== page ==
The baby boomers are coming to senior living—worries and misconceptions in tow. Before moving in themselves, boomers will consider senior living for their parents, and newly released survey findings may help providers quell their fears.
For example: Even though 37% of baby boomers consider themselves highly or somewhat likely to move their aging loved ones into a senior living community, 70% have some level of concern that doing so would put their loved one’s independence at risk.
This is according to the survey commissioned by Lake Oswego, Oregon-based Holiday Retirement, the largest independent living operator in the country. The survey identifies, among other things, baby boomers’ top seven concerns when considering whether to move aging loved ones into senior living. The survey, which polled 1,000 adults between the ages of 50 and 69, was conducted by ORC International between Sept. 9-13, 2015.
Among the baby boomers surveyed, two-thirds expressed some concern that their loved one would feel lonely after moving into senior living, 65% expressed concern that their loved one would not receive the same level of attention they would at home, and 63% were worried their loved one would be bored after moving into senior living.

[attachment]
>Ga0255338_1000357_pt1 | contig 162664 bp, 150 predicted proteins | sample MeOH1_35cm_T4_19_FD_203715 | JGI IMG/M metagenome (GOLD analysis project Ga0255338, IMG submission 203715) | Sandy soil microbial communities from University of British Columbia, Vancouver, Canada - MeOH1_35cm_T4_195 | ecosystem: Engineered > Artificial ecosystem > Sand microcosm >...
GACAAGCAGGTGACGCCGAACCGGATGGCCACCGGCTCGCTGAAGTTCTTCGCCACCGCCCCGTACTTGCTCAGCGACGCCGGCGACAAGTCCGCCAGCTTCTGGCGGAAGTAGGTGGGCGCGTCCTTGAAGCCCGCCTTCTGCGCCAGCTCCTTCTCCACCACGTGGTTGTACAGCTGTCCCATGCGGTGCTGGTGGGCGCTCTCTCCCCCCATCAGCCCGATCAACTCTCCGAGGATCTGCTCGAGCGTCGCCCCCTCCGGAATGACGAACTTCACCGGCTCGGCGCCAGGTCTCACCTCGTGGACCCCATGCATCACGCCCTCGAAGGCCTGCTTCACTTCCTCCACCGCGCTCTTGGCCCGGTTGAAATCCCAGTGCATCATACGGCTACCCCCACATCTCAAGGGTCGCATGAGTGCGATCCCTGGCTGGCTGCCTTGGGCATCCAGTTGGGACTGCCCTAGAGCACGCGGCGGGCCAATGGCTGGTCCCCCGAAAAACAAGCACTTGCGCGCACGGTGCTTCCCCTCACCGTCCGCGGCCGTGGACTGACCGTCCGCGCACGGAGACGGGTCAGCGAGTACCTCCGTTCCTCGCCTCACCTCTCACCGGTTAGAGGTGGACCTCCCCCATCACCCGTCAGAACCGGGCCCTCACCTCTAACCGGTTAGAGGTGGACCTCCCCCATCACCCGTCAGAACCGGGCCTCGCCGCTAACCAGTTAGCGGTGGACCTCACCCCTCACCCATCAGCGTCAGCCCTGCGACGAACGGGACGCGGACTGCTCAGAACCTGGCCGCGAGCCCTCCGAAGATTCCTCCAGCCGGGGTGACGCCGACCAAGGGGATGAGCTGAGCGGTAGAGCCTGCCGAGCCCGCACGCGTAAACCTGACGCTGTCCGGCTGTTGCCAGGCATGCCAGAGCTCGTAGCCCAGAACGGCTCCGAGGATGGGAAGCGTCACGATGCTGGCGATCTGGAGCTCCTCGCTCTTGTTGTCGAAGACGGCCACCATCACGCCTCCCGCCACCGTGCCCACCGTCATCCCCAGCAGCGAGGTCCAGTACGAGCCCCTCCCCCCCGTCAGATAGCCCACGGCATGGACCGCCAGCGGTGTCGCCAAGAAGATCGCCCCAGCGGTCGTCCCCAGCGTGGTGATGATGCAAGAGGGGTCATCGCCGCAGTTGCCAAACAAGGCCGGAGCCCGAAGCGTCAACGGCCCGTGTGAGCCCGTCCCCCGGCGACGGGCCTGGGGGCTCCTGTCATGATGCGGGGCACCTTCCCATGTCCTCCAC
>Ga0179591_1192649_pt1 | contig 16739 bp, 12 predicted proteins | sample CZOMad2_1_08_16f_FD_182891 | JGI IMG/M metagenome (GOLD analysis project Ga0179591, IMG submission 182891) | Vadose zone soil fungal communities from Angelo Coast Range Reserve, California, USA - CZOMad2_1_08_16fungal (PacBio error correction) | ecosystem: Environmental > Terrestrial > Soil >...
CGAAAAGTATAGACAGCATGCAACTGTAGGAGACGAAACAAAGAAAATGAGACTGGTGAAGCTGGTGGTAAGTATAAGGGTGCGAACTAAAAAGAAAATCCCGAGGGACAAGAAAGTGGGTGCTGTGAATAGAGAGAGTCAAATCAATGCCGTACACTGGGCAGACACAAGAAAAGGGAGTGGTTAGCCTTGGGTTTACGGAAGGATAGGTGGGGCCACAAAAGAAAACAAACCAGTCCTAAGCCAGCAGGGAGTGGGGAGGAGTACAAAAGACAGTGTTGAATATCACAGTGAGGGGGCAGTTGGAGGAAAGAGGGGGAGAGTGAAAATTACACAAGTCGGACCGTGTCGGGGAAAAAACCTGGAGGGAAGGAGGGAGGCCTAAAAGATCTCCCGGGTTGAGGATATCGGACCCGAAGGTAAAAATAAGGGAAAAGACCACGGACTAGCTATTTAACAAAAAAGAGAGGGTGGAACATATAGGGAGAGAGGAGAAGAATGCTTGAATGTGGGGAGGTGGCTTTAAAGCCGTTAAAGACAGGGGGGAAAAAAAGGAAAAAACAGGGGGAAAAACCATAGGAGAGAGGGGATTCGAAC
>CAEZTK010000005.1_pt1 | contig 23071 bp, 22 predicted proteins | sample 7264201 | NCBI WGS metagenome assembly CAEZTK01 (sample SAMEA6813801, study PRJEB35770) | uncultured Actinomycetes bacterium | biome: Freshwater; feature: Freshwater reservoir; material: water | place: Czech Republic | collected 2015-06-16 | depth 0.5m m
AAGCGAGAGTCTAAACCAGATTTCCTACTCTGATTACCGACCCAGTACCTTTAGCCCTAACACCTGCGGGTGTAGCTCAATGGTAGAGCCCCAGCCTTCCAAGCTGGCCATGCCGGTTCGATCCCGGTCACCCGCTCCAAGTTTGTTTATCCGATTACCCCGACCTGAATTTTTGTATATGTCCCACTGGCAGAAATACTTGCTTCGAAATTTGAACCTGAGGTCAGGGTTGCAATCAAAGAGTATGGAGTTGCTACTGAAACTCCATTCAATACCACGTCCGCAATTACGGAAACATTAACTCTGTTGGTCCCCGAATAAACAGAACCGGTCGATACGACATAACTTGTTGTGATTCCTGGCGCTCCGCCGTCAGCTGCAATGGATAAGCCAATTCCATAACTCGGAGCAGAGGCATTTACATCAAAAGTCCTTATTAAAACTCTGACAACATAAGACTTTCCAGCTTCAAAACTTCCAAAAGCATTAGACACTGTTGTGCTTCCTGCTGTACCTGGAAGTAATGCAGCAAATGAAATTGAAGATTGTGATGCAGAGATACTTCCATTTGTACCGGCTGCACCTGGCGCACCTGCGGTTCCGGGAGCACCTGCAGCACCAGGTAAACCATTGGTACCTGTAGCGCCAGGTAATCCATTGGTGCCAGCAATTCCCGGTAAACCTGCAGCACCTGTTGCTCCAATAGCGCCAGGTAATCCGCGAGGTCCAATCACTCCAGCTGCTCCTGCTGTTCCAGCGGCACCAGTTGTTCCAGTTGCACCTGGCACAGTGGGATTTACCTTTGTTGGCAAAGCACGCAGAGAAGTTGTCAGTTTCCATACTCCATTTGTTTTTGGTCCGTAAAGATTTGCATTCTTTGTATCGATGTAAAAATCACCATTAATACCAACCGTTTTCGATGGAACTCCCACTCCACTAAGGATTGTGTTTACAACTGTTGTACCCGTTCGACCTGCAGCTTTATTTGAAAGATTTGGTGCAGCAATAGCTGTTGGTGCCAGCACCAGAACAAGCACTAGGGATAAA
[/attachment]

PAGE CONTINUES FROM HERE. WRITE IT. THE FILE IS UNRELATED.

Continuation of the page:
The prospect of their aging loved ones not eating well in a senior living setting worried more than half of respondents, and almost 3 out of 5 said they were concerned about an aging loved one not having enough money saved to make the transition.
Baby boomers also worried about how the move would affect their own well-being. Sixty-one percent of baby boomers surveyed expressed concern that they would feel guilty after moving their loved one into senior living.
The survey also delved into the reasons why baby boomers would begin to consider moving their loved ones into senior living.
Forty-eight percent of the respondents said they may be influenced to move their loved one into senior living if the loved one seems to be having memory issues, 46% said they may be influenced if the loved one has fallen at home and requires more around-the-clock supervision, and 39% said they may be influenced if the loved one is no longer eating well.
“When adult children consider a move for a parent or loved one, there are bound to be concerns,” Jamison Gosselin, Holiday Retirement’s senior vice president of marketing, communications, and resident enrichment, said in a prepared statement. “However, it is important for these decision makers to remember that this is an emotional decision, and that through acknowledging and researching the realities of their concerns, they can address the reasons for those fears and make the best choice with an aging loved one.”
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Written by Mary Kate Nelson